Record-Equalling Rafa Reigns In Barcelona

Rafael Nadal won a record-equalling 49th clay-court ATP title on Sunday as he beat Kei Nishikori 6-4, 7-5 in the Barcelona 500 event.

The 29-year-old Spaniard won his 69th career title and his ninth on the red clay of Barcelona in an enthralling encounter with his Japanese opponent, winning in just over two hours.

Despite opening the match with an uncharacteristic double fault, Nadal regained his usual composure to hold in the opening game, with his brutal, trademark forehand wrapping up the game.

Nishikori responded with a hold of his own, a love service game, with the Japanese getting the better of his opponent in the match’s preliminary gruelling rallies.

In the next game, Nishikori then had two break points at 15-40, but Nadal was able to fight back to deuce, thanks in many part to the destructive forehand of the Spaniard rescuing the game once again; a fantastic hold and one that would be even more important just a game later.

The Japanese attempted an ambitious drive volley, then mishit as he failed to deal with Nadal’s awesome power before striking long to gift the break to the Spaniard.

However, Rafa was unable to consolidate his advantage as Nishikori fought immediately back, breaking Nadal’s very next service game as the Spaniard sent a backhand wide at 30-40 to make it 3-2 Nadal.

The sixth game of the match was a belting one, with the first point a ferocious rally eventually won by Nadal, but Nishikori fought back, and with the help of a couple of masterful winners, won the game to level up the first set once more.

Then, at 3-3, Nadal faced three break points as Nishikori opened up a 0-40 lead, only to be pegged back by the King of Clay to deuce, with Rafa’s forehand and serve getting him through the game, putting the pressure back onto the Japanese player.

But Nishikori was able to weather the storm of barraging attacks from Nadal in the eighth game, as he levelled it up once again before Nadal held serve with a couple of timely first serves helping to seal the game.

Nishikori, though, failed to hold his serve as Nadal took the opening set 6-4; an unforced error by the Japanese gave Nadal the upper hand, with the set being clinched in a cruel manner as Nadal’s shot clipped the tape and looped over Nishikori at the net.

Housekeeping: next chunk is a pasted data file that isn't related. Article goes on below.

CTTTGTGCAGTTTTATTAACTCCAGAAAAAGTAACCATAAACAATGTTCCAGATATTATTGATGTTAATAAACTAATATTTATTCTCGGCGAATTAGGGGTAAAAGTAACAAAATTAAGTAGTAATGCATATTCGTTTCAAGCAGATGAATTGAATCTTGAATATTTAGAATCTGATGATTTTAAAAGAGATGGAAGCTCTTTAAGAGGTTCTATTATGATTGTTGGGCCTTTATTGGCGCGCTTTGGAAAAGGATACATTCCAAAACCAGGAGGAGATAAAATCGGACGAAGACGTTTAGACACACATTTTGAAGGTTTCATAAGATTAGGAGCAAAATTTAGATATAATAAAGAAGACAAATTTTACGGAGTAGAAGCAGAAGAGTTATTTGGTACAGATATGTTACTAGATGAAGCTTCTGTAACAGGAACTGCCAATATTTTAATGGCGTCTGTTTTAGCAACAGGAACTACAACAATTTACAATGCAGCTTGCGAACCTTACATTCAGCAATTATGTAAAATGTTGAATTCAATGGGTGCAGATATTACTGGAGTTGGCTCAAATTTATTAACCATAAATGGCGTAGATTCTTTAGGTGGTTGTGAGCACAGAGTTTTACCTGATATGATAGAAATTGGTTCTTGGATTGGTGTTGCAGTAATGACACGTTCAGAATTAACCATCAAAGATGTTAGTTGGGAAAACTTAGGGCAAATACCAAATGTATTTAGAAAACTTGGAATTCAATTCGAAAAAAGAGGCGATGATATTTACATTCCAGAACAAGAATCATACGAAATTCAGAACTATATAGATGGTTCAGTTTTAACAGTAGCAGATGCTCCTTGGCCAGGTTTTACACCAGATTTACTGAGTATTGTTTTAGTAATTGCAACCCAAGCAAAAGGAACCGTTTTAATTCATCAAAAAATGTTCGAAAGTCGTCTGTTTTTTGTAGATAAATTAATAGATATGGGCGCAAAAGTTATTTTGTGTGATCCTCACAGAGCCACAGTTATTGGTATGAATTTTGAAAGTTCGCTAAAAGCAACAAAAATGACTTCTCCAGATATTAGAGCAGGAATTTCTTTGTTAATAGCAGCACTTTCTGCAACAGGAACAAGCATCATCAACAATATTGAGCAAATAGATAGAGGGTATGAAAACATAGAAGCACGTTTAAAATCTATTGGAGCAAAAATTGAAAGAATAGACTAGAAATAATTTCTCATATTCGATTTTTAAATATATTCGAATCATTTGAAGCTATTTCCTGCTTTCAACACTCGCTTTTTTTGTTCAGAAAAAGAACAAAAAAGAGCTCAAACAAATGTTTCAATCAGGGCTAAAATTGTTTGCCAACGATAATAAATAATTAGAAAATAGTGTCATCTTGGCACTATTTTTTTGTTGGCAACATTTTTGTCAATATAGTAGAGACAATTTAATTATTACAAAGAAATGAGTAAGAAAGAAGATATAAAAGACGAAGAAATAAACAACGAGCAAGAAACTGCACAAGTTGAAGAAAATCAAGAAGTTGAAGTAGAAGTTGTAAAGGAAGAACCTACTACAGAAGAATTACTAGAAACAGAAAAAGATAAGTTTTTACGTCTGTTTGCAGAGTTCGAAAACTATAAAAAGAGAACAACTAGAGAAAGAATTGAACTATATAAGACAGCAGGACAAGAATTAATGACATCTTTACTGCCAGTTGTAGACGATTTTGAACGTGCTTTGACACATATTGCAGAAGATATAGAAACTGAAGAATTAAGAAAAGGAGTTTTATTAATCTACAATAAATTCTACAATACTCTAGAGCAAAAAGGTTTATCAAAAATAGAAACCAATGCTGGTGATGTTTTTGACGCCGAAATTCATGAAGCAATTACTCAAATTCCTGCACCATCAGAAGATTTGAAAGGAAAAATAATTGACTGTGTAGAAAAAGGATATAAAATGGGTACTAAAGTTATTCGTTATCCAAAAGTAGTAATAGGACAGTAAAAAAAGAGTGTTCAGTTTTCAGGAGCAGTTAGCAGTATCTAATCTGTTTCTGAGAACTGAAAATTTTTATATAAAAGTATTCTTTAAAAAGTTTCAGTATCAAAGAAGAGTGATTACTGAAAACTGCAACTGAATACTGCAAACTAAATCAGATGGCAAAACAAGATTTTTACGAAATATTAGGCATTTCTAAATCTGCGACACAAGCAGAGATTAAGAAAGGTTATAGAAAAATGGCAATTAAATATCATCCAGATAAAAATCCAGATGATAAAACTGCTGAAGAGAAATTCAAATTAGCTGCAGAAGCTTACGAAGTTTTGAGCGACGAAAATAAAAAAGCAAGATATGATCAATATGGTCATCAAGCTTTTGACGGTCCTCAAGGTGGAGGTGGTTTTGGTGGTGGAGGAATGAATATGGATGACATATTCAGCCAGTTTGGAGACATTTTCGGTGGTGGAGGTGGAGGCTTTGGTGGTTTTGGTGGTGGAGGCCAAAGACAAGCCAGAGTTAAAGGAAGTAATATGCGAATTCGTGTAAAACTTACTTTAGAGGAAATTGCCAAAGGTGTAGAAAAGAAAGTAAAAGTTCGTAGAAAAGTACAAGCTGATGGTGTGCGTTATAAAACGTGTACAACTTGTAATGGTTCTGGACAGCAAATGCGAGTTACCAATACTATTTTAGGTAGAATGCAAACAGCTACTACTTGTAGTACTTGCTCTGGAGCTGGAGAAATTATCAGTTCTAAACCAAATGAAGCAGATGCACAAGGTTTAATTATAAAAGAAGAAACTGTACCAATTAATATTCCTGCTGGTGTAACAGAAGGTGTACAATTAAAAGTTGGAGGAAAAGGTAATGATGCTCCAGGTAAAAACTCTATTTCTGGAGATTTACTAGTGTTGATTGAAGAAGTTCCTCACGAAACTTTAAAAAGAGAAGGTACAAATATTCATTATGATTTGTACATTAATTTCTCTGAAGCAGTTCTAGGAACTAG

Nishikori battled hard to win the opening game of the second set as Nadal, despite being 40-0 up, dropped his serve once again. But, just as Rafa had done in the first set, Nishikori was unable to consolidate his break, with Nadal biting back immediately to level the set.

Nadal then held to make it 2-1, aided by a marvellous forehand pass, before breaking his opponent again with a decisive volley to make it 3-1. In the fifth game of the second set, Nishikori pushed Nadal all the way and must have been wondering what he needed to do to break down the clay-court specialist. After six deuces, Rafa eventually held for crucial, crucial game.

It was not all over by this point, though, as Nishikori excellently held to love before breaking Nadal with a fabulous drop shot clinching the game, pulling him back into contention as the Japanese brought the second set level with a brilliant hold, fending off four break points from the number one seed as he made it 4-4.

Nadal, being the champion that he is, was able to handle the pressure of three consecutive games going the way of the Japanese second seed and responded with a fine drop volley to clinch the game, forcing Nishikori to serve to stay in the final.

With Nishikori facing championship point against him in the tenth game of the set, no one could quite believe their eyes as he performed the most audacious drop shot on the most crucial point of the match, saving the match point before going on to hold to make it 5-5. Ridiculous.

Nadal was unfazed by this and continued to perform well as a ninth Barcelona Open title was within touching distance; a fairly solid hold meant that Nishikori, again, had to serve to stay in it. Some more incredible defensive work from Nadal and a wayward smash gave Nadal championship point again, but this term Nishikori hit the net and Nadal had done it.

The win meant that Nadal regained the title off Nishikori, who dropped his first sets of his tournament in the final, and sets the Spaniard up well as he continues to prepare for his beloved French Open. After winning in Monte Carlo last week and notching up another title this weekend, Nadal looks back to his best on his favourite service as he eyes up the ultimate goal, a tenth Roland Garros crown. One would presume that Novak, Roger & co have other ideas…

Josh Jones


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